BASCOMB: There are loads of studies and research that show the best way to protect rainforest is to empower the indigenous people living there. I mean, I've seen maps where they overlay a healthy rainforest and indigenous populations and they just overlap exactly.
NEPSTAD: We've done some of those studies and you're exactly right.
BASCOMB: How will this change affect the ability of indigenous people to protect their land?
NEPSTAD: That's something that's very much up in the air. One of the sort of bright spots right now – [GECKO CALLS] sorry, there's our gecko in the background. There's a new set of partnerships between indigenous organizations -- the organizations that represented indigenous groups -- and state governments. And amazing progress, in sort of bringing those indigenous leaders to the table so that they are part of the policy process and they're saying what they need; that includes those economic alternatives that I was mentioning earlier. You know even as Bolsonaro cracks down and weakens FUNAI we have some signs of hope that indigenous people who will be getting some of the support they need and a stronger voice in the policies that define the future of their region through these state level partnerships.
BASCOMB: Now, of course, the Amazon is already a stressed ecosystem, there's talk of a tipping point; after a certain amount of deforestation, there's just not enough forest left to keep the whole system thriving. How likely actually, is that do you think? And how close are we to something like that, especially in light of the changes that President Bolsonaro would like to make.
NEPSTAD: I think we are fairly close. In a normal year, an Amazon forest doesn't catch fire if it hasn't been disturbed. So under severe drought, fires move into those forests that kill trees. And then that forest is susceptible to further burning, even when it's not severe drought. So that sort of perfect storm of conditions is coming together more and more frequently. And we could be looking at just a huge, sort of a die back driven by fire and drought. Where the exact number is, you know, I think, to be cautious, we shouldn't go below 80. And we should have a big reforestation campaign right now. But the science, falls between, 65-80 as to where that tipping point is.
BASCOMB: Is 65 to 80% of the forest intact?
NEPSTAD: Of the original forest?
NEPSTAD: Yeah, so we're at 80 now. And if we lose, go down to 70, the chances of a major tipping point are considerably higher. A lot of it depends on, climate change itself, and how quickly the heating takes place, and the sort of extreme weather events more than sort of the average temperature. And if we keep getting these very weird droughts in the Amazon, then I think, maybe 80 isn’t enough.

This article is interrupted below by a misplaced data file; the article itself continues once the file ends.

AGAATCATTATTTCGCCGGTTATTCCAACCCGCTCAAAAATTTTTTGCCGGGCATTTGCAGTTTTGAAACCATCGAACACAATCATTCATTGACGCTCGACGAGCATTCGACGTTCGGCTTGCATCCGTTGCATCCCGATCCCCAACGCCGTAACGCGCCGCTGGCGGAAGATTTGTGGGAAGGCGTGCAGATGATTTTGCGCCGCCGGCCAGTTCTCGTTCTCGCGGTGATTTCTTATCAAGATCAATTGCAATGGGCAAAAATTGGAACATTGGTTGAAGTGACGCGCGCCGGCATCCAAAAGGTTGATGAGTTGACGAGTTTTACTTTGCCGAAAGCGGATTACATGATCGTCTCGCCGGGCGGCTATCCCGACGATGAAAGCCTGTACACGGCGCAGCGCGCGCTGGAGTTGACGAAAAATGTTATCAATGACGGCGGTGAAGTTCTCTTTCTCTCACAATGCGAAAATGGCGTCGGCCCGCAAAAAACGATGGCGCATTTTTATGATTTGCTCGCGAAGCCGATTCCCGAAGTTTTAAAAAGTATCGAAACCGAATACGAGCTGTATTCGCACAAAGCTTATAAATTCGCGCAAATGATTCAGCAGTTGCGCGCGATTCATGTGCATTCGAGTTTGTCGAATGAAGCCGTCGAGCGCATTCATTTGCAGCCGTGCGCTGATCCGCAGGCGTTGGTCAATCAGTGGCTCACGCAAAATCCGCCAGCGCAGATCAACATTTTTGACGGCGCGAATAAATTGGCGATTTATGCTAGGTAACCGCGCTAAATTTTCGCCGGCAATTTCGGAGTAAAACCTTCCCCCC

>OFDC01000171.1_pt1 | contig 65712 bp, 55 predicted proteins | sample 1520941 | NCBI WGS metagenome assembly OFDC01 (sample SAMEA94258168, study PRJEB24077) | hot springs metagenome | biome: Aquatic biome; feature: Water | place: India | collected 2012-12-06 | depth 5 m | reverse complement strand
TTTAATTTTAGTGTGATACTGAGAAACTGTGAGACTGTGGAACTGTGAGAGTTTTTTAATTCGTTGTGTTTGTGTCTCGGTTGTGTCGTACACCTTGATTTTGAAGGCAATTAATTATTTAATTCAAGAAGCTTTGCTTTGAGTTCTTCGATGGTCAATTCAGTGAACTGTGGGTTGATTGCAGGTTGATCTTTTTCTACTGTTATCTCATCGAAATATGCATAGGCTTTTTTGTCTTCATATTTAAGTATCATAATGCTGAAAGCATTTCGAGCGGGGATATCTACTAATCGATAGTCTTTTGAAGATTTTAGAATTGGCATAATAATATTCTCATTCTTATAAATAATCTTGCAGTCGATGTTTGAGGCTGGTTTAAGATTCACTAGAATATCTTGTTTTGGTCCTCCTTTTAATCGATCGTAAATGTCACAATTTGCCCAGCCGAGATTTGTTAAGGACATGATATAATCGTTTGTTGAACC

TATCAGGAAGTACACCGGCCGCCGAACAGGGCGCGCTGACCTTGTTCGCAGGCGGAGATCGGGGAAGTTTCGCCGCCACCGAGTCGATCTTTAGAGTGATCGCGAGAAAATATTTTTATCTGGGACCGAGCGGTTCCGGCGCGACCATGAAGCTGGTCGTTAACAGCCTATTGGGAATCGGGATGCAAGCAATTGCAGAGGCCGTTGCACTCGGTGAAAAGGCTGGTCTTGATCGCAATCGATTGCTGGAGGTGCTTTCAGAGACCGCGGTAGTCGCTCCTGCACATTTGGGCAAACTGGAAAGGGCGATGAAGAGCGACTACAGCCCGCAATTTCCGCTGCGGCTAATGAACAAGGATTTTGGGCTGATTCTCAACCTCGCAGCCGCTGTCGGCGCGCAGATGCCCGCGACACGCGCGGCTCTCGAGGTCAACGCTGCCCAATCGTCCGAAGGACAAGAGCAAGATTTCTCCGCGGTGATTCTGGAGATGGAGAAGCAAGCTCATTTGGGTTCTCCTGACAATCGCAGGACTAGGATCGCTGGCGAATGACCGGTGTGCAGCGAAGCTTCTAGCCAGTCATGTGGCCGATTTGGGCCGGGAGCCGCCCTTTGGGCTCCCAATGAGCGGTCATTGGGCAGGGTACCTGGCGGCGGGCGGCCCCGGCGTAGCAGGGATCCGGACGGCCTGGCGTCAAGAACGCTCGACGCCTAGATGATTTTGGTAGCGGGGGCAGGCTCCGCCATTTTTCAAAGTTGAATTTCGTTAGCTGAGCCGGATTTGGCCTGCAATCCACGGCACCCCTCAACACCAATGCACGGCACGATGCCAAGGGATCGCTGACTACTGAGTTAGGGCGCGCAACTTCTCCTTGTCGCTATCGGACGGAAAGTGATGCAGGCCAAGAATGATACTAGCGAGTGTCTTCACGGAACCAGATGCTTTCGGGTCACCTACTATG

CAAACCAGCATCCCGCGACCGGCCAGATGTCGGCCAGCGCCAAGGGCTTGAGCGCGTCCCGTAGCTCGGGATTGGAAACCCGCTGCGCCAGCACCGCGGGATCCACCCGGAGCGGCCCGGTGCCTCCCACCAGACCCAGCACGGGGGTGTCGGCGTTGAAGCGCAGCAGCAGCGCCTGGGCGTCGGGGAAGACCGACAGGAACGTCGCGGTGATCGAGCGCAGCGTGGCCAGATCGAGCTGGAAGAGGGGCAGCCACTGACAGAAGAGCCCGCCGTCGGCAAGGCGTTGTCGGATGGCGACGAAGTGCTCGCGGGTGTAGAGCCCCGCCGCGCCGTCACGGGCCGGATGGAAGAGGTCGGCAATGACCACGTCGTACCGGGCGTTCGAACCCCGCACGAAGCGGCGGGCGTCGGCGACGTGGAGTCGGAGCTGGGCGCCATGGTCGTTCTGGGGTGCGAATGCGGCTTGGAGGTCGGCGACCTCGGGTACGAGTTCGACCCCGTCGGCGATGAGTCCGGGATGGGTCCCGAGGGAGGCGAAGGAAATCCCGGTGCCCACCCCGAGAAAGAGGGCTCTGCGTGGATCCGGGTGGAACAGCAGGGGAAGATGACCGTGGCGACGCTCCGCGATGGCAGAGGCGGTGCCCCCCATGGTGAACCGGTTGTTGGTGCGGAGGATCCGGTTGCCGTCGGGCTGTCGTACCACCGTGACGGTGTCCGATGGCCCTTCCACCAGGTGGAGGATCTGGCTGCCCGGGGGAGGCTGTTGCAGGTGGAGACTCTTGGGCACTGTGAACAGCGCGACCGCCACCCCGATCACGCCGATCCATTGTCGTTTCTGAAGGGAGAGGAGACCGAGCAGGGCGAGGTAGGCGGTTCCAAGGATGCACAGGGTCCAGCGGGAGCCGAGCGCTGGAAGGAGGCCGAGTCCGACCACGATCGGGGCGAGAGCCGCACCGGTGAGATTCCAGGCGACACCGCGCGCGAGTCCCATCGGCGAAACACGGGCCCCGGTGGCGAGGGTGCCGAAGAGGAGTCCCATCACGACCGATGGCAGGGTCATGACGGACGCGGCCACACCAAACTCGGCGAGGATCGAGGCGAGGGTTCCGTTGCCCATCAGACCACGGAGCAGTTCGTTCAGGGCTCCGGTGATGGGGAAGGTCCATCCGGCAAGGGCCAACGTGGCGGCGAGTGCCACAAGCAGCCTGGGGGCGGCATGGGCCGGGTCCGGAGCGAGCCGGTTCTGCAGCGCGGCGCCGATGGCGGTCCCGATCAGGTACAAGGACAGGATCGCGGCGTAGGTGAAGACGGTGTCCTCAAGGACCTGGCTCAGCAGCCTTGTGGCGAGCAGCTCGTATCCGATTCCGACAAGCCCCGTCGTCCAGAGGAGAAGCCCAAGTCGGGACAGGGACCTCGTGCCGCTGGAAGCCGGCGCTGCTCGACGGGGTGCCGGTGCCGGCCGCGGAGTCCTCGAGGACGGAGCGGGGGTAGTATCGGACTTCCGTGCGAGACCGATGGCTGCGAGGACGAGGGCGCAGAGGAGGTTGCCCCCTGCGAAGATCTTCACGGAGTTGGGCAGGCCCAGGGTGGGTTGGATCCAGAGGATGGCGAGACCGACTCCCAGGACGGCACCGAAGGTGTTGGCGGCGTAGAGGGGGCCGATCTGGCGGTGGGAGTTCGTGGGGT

BASCOMB: Well and of course, it's a feedback system, right? So if you have climate change, which is making hotter temperatures, and it's drier in the Amazon, you have forests dying, that exacerbates climate change because, you don't have those trees, sucking carbon dioxide out of the air, I mean, it's a, it's a terrible runaway system.
NEPSTAD: Exactly, yep. And even if we make huge progress in coal-fired electricity, and etc, we could still not win the war. The best estimates right now are that tropical forest globally, you know, slowing the loss and speeding the recovery, where they're already gone, could be about a fourth or a third even of what is needed by 2030 to avoid the really dangerous impacts of climate change. And they're getting about 3% of the finance, so it's this big mismatch globally in terms of the potential importance of tropical forests for avoiding climate change, and the level of attention and finance flowing to them.
BASCOMB: Is there any reason to be optimistic here? I mean, can the Amazon outlast one president?
NEPSTAD: I am optimistic, actually. And that being, cause I think, similar to the climate change debate in the United States, people are seeing why climate change is important, and why we need to solve it with their own eyes, despite the climate deniers, despite the rhetoric saying how it's holding back our economy. In Brazil, more and more people are seeing the advantages of having forests. And when forests are falling, your kid has a much higher likelihood of having bronchitis. When forests are falling and being burned, airports are closed and transmission lines are getting burned. And there is a growing sense that Brazil has made a huge achievement and let's consolidate that achievement and really be proud about the Amazon. And I think if conservation strategies tap into that hope, Brazil will contain the Bolsonaro presidency.
BASCOMB: Daniel Nepstad is executive director and senior scientist for the Earth Innovation Institute. Thanks for taking the time with me today, Dan.
NEPSTAD: Thank you. It's my pleasure.